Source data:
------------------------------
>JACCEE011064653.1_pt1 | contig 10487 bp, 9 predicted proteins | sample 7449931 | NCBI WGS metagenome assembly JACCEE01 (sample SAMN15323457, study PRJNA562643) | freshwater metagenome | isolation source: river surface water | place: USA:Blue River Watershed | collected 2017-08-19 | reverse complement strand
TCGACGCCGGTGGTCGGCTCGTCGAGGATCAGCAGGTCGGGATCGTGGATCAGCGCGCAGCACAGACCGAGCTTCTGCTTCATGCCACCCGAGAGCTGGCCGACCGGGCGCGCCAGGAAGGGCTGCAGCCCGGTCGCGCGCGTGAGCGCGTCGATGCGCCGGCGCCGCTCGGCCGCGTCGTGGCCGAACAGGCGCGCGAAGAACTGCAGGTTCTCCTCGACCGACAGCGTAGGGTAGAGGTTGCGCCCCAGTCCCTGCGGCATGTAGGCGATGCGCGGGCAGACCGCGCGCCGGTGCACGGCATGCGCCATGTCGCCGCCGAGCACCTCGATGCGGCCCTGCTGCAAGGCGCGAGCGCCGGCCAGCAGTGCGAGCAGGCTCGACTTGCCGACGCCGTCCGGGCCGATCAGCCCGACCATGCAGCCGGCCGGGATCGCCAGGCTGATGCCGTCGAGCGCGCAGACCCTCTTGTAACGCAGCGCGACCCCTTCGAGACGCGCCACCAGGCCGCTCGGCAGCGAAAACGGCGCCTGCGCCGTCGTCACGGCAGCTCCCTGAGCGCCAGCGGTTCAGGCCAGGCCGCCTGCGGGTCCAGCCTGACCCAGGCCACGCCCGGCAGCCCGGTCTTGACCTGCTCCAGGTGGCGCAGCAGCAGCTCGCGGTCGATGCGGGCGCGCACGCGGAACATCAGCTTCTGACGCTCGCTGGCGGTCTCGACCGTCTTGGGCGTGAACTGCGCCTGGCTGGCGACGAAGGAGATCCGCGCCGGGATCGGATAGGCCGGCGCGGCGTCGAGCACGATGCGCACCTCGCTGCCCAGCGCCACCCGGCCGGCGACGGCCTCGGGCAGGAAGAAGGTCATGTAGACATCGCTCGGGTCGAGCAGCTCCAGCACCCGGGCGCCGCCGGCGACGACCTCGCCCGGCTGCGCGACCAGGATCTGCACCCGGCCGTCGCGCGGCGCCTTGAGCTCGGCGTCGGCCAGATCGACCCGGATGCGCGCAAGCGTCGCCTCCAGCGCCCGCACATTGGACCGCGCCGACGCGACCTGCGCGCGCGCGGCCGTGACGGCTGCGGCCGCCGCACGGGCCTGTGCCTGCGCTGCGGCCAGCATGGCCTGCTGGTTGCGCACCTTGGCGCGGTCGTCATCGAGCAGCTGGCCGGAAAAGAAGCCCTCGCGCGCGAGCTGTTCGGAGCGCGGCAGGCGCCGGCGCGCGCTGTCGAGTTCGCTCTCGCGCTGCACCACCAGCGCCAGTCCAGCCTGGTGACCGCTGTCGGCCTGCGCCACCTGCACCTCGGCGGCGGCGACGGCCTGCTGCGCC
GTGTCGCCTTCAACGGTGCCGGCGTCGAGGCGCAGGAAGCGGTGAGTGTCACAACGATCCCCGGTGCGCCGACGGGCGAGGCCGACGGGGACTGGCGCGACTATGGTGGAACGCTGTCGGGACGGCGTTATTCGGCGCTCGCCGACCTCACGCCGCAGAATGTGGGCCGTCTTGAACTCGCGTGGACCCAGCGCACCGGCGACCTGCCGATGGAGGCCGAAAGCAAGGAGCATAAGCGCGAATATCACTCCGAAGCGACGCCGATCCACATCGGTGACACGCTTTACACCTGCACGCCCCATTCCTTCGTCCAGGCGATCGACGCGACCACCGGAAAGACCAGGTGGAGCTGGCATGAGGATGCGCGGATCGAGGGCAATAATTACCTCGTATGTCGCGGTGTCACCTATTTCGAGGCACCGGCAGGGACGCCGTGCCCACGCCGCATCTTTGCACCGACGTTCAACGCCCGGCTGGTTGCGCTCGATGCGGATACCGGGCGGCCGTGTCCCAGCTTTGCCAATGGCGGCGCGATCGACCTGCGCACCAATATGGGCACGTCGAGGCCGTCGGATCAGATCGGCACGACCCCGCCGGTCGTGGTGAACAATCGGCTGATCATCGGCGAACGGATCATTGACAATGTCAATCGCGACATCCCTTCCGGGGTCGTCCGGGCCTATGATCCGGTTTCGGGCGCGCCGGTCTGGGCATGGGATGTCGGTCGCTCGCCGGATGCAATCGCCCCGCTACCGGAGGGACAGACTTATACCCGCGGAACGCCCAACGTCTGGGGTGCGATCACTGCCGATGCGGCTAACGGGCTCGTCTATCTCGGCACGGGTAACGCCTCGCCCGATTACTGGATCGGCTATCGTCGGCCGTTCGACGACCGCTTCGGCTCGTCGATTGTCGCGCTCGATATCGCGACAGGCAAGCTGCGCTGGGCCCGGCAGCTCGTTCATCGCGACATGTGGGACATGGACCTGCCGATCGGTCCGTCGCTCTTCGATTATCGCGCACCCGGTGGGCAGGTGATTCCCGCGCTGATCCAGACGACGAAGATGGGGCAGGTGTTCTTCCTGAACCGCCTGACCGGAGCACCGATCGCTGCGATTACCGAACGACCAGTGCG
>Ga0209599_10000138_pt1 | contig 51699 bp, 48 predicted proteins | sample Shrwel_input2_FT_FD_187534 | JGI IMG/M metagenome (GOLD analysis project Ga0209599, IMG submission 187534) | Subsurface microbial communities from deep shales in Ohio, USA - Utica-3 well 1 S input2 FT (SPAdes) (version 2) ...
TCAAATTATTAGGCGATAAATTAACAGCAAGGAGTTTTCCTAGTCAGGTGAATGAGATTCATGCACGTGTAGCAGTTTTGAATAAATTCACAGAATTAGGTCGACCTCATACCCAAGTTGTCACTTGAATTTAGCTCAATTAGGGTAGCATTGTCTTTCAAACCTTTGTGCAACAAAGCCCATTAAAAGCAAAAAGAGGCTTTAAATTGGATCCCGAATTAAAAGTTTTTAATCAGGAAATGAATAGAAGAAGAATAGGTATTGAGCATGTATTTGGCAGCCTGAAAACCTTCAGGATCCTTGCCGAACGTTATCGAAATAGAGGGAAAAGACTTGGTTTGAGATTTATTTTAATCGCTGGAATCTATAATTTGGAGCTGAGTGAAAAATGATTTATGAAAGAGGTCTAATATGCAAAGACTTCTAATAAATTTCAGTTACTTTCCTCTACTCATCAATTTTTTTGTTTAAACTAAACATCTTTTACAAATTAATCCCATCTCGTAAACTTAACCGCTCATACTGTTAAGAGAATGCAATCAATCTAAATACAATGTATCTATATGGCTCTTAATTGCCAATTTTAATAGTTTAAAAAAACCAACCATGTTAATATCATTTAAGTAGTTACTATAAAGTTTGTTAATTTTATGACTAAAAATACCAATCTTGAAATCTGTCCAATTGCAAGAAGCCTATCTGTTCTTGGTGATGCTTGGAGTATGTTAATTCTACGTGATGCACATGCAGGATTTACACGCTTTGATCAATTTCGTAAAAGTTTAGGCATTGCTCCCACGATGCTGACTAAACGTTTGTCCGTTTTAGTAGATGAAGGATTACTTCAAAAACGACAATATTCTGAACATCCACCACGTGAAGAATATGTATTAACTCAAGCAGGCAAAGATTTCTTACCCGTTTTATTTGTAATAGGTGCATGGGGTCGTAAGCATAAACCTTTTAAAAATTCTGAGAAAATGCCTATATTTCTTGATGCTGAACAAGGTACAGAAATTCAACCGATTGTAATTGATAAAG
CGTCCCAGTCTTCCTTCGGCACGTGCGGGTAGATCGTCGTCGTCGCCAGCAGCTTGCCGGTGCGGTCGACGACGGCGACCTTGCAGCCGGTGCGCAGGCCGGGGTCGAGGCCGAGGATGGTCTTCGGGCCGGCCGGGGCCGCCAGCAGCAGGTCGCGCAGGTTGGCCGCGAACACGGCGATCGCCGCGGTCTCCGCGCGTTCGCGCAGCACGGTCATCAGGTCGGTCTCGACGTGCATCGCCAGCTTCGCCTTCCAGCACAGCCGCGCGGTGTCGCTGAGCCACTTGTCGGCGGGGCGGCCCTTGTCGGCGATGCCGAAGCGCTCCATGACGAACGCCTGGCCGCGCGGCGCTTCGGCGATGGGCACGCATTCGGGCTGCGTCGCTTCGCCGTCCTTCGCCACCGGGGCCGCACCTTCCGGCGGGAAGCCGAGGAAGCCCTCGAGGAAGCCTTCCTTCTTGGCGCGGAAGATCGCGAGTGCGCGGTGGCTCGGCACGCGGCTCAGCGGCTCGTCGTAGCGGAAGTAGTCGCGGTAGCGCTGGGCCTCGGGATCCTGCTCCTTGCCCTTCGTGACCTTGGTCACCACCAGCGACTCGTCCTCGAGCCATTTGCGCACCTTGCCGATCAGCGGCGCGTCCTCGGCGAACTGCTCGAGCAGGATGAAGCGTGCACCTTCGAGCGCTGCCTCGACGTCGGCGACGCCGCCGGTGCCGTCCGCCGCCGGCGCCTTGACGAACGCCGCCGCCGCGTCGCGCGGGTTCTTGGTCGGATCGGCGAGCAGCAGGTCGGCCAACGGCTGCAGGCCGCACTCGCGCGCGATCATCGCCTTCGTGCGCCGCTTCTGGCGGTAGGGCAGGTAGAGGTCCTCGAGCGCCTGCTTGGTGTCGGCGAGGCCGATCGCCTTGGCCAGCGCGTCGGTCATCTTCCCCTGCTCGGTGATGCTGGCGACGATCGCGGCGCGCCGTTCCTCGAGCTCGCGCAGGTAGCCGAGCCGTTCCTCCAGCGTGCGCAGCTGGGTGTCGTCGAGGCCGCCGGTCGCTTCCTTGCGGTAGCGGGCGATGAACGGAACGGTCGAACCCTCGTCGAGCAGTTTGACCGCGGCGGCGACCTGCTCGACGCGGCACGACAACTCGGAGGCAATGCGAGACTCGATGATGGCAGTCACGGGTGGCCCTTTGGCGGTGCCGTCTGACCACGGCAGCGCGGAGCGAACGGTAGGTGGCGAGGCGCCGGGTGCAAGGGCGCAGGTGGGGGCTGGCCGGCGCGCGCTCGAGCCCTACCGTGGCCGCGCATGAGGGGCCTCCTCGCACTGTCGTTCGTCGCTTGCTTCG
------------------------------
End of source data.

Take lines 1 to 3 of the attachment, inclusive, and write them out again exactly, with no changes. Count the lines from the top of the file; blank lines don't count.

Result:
>JACCEE011064653.1_pt1 | contig 10487 bp, 9 predicted proteins | sample 7449931 | NCBI WGS metagenome assembly JACCEE01 (sample SAMN15323457, study PRJNA562643) | freshwater metagenome | isolation source: river surface water | place: USA:Blue River Watershed | collected 2017-08-19 | reverse complement strand
TCGACGCCGGTGGTCGGCTCGTCGAGGATCAGCAGGTCGGGATCGTGGATCAGCGCGCAGCACAGACCGAGCTTCTGCTTCATGCCACCCGAGAGCTGGCCGACCGGGCGCGCCAGGAAGGGCTGCAGCCCGGTCGCGCGCGTGAGCGCGTCGATGCGCCGGCGCCGCTCGGCCGCGTCGTGGCCGAACAGGCGCGCGAAGAACTGCAGGTTCTCCTCGACCGACAGCGTAGGGTAGAGGTTGCGCCCCAGTCCCTGCGGCATGTAGGCGATGCGCGGGCAGACCGCGCGCCGGTGCACGGCATGCGCCATGTCGCCGCCGAGCACCTCGATGCGGCCCTGCTGCAAGGCGCGAGCGCCGGCCAGCAGTGCGAGCAGGCTCGACTTGCCGACGCCGTCCGGGCCGATCAGCCCGACCATGCAGCCGGCCGGGATCGCCAGGCTGATGCCGTCGAGCGCGCAGACCCTCTTGTAACGCAGCGCGACCCCTTCGAGACGCGCCACCAGGCCGCTCGGCAGCGAAAACGGCGCCTGCGCCGTCGTCACGGCAGCTCCCTGAGCGCCAGCGGTTCAGGCCAGGCCGCCTGCGGGTCCAGCCTGACCCAGGCCACGCCCGGCAGCCCGGTCTTGACCTGCTCCAGGTGGCGCAGCAGCAGCTCGCGGTCGATGCGGGCGCGCACGCGGAACATCAGCTTCTGACGCTCGCTGGCGGTCTCGACCGTCTTGGGCGTGAACTGCGCCTGGCTGGCGACGAAGGAGATCCGCGCCGGGATCGGATAGGCCGGCGCGGCGTCGAGCACGATGCGCACCTCGCTGCCCAGCGCCACCCGGCCGGCGACGGCCTCGGGCAGGAAGAAGGTCATGTAGACATCGCTCGGGTCGAGCAGCTCCAGCACCCGGGCGCCGCCGGCGACGACCTCGCCCGGCTGCGCGACCAGGATCTGCACCCGGCCGTCGCGCGGCGCCTTGAGCTCGGCGTCGGCCAGATCGACCCGGATGCGCGCAAGCGTCGCCTCCAGCGCCCGCACATTGGACCGCGCCGACGCGACCTGCGCGCGCGCGGCCGTGACGGCTGCGGCCGCCGCACGGGCCTGTGCCTGCGCTGCGGCCAGCATGGCCTGCTGGTTGCGCACCTTGGCGCGGTCGTCATCGAGCAGCTGGCCGGAAAAGAAGCCCTCGCGCGCGAGCTGTTCGGAGCGCGGCAGGCGCCGGCGCGCGCTGTCGAGTTCGCTCTCGCGCTGCACCACCAGCGCCAGTCCAGCCTGGTGACCGCTGTCGGCCTGCGCCACCTGCACCTCGGCGGCGGCGACGGCCTGCTGCGCC
GTGTCGCCTTCAACGGTGCCGGCGTCGAGGCGCAGGAAGCGGTGAGTGTCACAACGATCCCCGGTGCGCCGACGGGCGAGGCCGACGGGGACTGGCGCGACTATGGTGGAACGCTGTCGGGACGGCGTTATTCGGCGCTCGCCGACCTCACGCCGCAGAATGTGGGCCGTCTTGAACTCGCGTGGACCCAGCGCACCGGCGACCTGCCGATGGAGGCCGAAAGCAAGGAGCATAAGCGCGAATATCACTCCGAAGCGACGCCGATCCACATCGGTGACACGCTTTACACCTGCACGCCCCATTCCTTCGTCCAGGCGATCGACGCGACCACCGGAAAGACCAGGTGGAGCTGGCATGAGGATGCGCGGATCGAGGGCAATAATTACCTCGTATGTCGCGGTGTCACCTATTTCGAGGCACCGGCAGGGACGCCGTGCCCACGCCGCATCTTTGCACCGACGTTCAACGCCCGGCTGGTTGCGCTCGATGCGGATACCGGGCGGCCGTGTCCCAGCTTTGCCAATGGCGGCGCGATCGACCTGCGCACCAATATGGGCACGTCGAGGCCGTCGGATCAGATCGGCACGACCCCGCCGGTCGTGGTGAACAATCGGCTGATCATCGGCGAACGGATCATTGACAATGTCAATCGCGACATCCCTTCCGGGGTCGTCCGGGCCTATGATCCGGTTTCGGGCGCGCCGGTCTGGGCATGGGATGTCGGTCGCTCGCCGGATGCAATCGCCCCGCTACCGGAGGGACAGACTTATACCCGCGGAACGCCCAACGTCTGGGGTGCGATCACTGCCGATGCGGCTAACGGGCTCGTCTATCTCGGCACGGGTAACGCCTCGCCCGATTACTGGATCGGCTATCGTCGGCCGTTCGACGACCGCTTCGGCTCGTCGATTGTCGCGCTCGATATCGCGACAGGCAAGCTGCGCTGGGCCCGGCAGCTCGTTCATCGCGACATGTGGGACATGGACCTGCCGATCGGTCCGTCGCTCTTCGATTATCGCGCACCCGGTGGGCAGGTGATTCCCGCGCTGATCCAGACGACGAAGATGGGGCAGGTGTTCTTCCTGAACCGCCTGACCGGAGCACCGATCGCTGCGATTACCGAACGACCAGTGCG